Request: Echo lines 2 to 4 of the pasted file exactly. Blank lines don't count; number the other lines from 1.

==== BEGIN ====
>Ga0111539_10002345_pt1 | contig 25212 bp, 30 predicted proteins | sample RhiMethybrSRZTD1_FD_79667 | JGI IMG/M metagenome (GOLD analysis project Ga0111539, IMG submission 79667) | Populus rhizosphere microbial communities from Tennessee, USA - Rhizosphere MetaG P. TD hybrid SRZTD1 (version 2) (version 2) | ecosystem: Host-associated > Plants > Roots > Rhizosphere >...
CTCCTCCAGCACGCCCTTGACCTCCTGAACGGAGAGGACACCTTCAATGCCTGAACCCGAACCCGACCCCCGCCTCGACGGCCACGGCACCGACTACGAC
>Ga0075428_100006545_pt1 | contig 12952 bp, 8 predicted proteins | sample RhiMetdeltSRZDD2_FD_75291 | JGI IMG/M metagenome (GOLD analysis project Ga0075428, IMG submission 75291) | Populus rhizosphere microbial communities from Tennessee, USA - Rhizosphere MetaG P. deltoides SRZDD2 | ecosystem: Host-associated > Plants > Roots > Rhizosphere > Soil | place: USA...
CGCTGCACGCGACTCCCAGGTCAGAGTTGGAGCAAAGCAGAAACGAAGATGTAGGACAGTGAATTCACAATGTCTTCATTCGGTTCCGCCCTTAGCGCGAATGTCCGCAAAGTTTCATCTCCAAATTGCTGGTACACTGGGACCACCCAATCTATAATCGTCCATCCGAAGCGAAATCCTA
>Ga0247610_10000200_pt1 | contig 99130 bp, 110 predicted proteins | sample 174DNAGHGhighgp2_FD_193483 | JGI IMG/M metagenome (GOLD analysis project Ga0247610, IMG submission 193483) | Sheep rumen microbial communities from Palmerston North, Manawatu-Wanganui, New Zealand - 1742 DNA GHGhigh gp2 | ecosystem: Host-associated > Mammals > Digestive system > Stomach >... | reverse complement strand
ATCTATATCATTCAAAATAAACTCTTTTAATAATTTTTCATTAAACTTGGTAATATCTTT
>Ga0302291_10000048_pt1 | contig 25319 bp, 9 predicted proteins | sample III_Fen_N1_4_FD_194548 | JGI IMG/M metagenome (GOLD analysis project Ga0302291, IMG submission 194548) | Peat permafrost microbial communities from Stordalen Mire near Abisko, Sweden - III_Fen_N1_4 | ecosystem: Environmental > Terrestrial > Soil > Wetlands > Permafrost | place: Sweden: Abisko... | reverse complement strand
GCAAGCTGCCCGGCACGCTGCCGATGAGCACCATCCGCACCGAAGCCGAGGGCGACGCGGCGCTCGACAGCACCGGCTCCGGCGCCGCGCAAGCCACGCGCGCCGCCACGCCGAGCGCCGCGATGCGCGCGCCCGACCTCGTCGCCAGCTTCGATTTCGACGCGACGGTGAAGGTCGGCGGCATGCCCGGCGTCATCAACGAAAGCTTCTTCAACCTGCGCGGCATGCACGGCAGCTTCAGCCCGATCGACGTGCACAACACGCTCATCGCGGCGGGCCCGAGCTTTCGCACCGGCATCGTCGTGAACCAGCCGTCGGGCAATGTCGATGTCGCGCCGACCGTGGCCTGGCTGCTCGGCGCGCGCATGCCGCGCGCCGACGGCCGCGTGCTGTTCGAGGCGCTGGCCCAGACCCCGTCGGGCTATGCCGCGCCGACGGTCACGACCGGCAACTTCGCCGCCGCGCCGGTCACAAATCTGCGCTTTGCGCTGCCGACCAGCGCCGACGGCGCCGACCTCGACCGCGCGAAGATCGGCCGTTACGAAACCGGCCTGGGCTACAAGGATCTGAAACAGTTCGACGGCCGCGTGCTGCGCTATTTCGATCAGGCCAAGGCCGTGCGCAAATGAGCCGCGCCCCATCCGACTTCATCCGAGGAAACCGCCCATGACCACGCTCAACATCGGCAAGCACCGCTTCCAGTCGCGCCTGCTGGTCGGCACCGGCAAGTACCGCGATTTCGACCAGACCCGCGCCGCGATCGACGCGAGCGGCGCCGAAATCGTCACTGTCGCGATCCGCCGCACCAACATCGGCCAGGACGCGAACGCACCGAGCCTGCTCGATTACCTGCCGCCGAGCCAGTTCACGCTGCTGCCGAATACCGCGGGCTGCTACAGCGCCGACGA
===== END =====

CTCCTCCAGCACGCCCTTGACCTCCTGAACGGAGAGGACACCTTCAATGCCTGAACCCGAACCCGACCCCCGCCTCGACGGCCACGGCACCGACTACGAC
>Ga0075428_100006545_pt1 | contig 12952 bp, 8 predicted proteins | sample RhiMetdeltSRZDD2_FD_75291 | JGI IMG/M metagenome (GOLD analysis project Ga0075428, IMG submission 75291) | Populus rhizosphere microbial communities from Tennessee, USA - Rhizosphere MetaG P. deltoides SRZDD2 | ecosystem: Host-associated > Plants > Roots > Rhizosphere > Soil | place: USA...
CGCTGCACGCGACTCCCAGGTCAGAGTTGGAGCAAAGCAGAAACGAAGATGTAGGACAGTGAATTCACAATGTCTTCATTCGGTTCCGCCCTTAGCGCGAATGTCCGCAAAGTTTCATCTCCAAATTGCTGGTACACTGGGACCACCCAATCTATAATCGTCCATCCGAAGCGAAATCCTA